It details some past preparatory work. Now, it’s all very nice being prepared for things. But it’s a bit like building a new shelf in your house to hold all your Nobel Prizes in case you should ever win any – it’s pointless unless and until you have a realistic plan to win a Nobel Prize. Indeed, it’s a counter-productive waste of time that you should have actually been spending on doing whatever it was you wanted to win the prize for, or alternatively on fixing the broken window in the kitchen that the wind’s howling through.
So let’s see if it gets any better from Point 6.
Now, in the absolute strictest semantic sense, points 6 and 8 ARE a “plan”, at least in so far as they identify a couple of actions to be taken in the future. But specifically, it’s a plan to do something that’s already been tried twice and failed both times, and which we know will fail again.
The UK government is managing to “sustain” its position on the subject just fine, and has been doing so for almost four years, since a Section 30 order was first requested and refused in March 2017.
Again, points 6 to 8 really just amount to a recap of what’s already been done, and a promise to do it again, but with no suggestion of what might bring about a different outcome. So we still don’t have an actual “plan” in any sense of anything we didn’t already know, and we’re already on point 9 of 11. This isn’t looking good.
That’s literally just points 5 and 6 again.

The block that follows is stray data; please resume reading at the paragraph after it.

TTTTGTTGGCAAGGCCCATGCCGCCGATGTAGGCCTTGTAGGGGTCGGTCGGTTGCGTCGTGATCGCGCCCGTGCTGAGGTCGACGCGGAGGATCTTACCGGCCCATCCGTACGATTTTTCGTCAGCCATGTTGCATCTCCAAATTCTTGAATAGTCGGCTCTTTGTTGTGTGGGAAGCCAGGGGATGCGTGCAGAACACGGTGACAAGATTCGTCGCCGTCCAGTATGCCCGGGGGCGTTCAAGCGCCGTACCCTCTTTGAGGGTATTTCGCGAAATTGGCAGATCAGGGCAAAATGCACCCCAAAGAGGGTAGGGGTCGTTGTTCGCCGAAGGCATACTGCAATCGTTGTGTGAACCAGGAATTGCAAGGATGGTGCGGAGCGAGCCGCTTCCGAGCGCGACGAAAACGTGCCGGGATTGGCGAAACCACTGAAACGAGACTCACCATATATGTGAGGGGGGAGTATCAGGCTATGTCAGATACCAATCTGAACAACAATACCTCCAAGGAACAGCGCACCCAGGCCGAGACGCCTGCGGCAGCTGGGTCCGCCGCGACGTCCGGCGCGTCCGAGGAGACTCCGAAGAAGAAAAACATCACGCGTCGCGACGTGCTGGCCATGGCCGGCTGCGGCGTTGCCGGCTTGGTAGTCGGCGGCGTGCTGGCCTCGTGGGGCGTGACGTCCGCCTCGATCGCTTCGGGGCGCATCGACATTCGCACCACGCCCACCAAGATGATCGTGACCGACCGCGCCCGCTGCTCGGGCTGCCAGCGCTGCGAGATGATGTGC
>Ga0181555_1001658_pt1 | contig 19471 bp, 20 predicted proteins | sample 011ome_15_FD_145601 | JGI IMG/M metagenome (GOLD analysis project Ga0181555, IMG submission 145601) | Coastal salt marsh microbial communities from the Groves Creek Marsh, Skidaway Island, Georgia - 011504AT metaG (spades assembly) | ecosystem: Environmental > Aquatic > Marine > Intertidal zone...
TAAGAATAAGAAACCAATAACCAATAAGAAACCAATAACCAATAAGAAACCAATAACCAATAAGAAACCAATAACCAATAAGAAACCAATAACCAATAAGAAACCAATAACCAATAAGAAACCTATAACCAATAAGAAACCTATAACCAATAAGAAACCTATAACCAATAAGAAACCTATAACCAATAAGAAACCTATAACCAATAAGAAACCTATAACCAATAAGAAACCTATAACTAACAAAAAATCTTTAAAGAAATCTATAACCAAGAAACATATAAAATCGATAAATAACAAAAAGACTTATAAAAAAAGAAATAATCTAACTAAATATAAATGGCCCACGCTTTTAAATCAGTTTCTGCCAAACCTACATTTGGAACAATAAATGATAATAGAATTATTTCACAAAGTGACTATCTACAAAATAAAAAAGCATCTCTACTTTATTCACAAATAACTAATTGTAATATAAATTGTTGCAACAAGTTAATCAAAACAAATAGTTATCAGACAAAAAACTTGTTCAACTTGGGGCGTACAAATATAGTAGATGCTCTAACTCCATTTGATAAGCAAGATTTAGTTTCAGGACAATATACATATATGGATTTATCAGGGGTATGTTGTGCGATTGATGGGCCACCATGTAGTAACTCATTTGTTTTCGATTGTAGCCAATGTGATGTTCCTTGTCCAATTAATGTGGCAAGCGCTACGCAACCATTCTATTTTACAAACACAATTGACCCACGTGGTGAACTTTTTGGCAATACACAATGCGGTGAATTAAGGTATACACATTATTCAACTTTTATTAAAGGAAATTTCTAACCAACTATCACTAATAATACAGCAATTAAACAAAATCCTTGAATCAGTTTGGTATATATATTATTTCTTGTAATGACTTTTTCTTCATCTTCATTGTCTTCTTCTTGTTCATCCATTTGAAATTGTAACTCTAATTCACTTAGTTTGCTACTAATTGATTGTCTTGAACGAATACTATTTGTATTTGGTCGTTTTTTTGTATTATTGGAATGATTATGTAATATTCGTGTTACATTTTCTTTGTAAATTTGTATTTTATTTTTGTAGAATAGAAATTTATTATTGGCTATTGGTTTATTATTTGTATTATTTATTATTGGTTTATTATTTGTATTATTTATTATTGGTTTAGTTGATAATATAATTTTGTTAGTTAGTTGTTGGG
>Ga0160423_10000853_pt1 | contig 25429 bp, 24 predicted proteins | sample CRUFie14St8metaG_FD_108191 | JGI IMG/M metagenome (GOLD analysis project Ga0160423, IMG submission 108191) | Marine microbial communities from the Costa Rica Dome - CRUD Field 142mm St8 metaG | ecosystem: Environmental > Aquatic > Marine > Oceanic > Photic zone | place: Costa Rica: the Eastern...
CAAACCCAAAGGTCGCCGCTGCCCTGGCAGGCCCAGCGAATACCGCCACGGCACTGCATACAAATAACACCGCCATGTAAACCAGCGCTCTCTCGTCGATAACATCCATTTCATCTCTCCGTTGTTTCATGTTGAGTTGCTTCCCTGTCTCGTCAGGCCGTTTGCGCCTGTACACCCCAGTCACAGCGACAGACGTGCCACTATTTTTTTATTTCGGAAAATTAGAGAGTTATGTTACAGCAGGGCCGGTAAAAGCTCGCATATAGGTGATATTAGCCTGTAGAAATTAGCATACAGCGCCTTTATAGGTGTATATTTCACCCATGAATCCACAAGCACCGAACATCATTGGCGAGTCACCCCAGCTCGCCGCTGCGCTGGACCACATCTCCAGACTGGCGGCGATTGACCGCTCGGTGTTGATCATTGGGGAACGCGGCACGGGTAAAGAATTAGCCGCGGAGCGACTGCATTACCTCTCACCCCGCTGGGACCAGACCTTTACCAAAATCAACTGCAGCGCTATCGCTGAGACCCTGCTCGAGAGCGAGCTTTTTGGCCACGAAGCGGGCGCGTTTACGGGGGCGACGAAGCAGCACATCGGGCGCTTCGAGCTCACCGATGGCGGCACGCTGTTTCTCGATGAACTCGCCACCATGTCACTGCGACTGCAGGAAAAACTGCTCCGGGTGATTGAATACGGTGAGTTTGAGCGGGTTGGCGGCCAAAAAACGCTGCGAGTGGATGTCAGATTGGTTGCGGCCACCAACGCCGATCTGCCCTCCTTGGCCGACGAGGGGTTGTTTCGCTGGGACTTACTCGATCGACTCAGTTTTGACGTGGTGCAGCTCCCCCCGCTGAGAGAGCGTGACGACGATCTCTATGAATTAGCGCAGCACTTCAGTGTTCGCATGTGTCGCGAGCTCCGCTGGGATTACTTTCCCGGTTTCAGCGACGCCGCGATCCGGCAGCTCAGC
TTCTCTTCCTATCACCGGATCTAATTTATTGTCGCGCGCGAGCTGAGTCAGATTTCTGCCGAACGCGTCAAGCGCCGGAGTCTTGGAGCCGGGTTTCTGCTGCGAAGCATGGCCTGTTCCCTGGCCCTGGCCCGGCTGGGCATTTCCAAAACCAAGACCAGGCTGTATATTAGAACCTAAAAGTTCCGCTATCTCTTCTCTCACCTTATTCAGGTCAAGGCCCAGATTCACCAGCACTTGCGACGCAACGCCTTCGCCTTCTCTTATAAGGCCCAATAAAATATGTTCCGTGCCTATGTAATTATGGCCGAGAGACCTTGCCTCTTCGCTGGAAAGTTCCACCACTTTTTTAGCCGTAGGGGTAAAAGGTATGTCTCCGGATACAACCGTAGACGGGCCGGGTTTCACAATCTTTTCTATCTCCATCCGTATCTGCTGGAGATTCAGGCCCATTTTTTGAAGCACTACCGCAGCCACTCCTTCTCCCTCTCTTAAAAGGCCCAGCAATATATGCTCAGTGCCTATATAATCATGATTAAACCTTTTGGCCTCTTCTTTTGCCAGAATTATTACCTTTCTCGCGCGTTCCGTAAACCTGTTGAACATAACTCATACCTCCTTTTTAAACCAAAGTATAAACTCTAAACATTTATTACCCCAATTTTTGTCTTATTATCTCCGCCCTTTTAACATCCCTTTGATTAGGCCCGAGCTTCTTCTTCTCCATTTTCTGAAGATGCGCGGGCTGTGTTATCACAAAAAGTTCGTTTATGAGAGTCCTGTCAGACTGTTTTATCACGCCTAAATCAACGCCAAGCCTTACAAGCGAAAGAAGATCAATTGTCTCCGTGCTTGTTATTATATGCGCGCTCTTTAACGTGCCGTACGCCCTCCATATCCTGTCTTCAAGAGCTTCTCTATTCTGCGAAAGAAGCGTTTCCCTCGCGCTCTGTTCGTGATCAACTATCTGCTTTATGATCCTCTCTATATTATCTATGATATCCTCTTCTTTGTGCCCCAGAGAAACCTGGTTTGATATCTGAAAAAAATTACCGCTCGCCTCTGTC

And so finally we come to the actual “plan”, and it’s just what had already been said in 13 words in last night’s strapline – we’ll hold a referendum without permission from Westminster (something, let’s remember, that Nicola Sturgeon has repeatedly promised she WOULDN’T do) and dare them to stop us.
And we dealt with that last night – it’s a total non-starter. Without the permission of Westminster or a clear legal ruling that a referendum is within Holyrood’s powers, councils will refuse to co-operate and there’s not one thing the Scottish Government can do to make them. The UK government won’t need to make a legal challenge, because there’ll be nothing happening TO challenge. It’ll fall at the first hurdle.
(Martin Keatings has already pointed out that during his current court case seeking to establish that exact legal ruling, the Scottish Government’s representative – the Lord Advocate, who is a minister in Nicola Sturgeon’s cabinet – has literally spent the last two days of his life arguing the exact opposite to what the SNP are telling us now. Either he was lying to the court or the SNP are lying to you now.)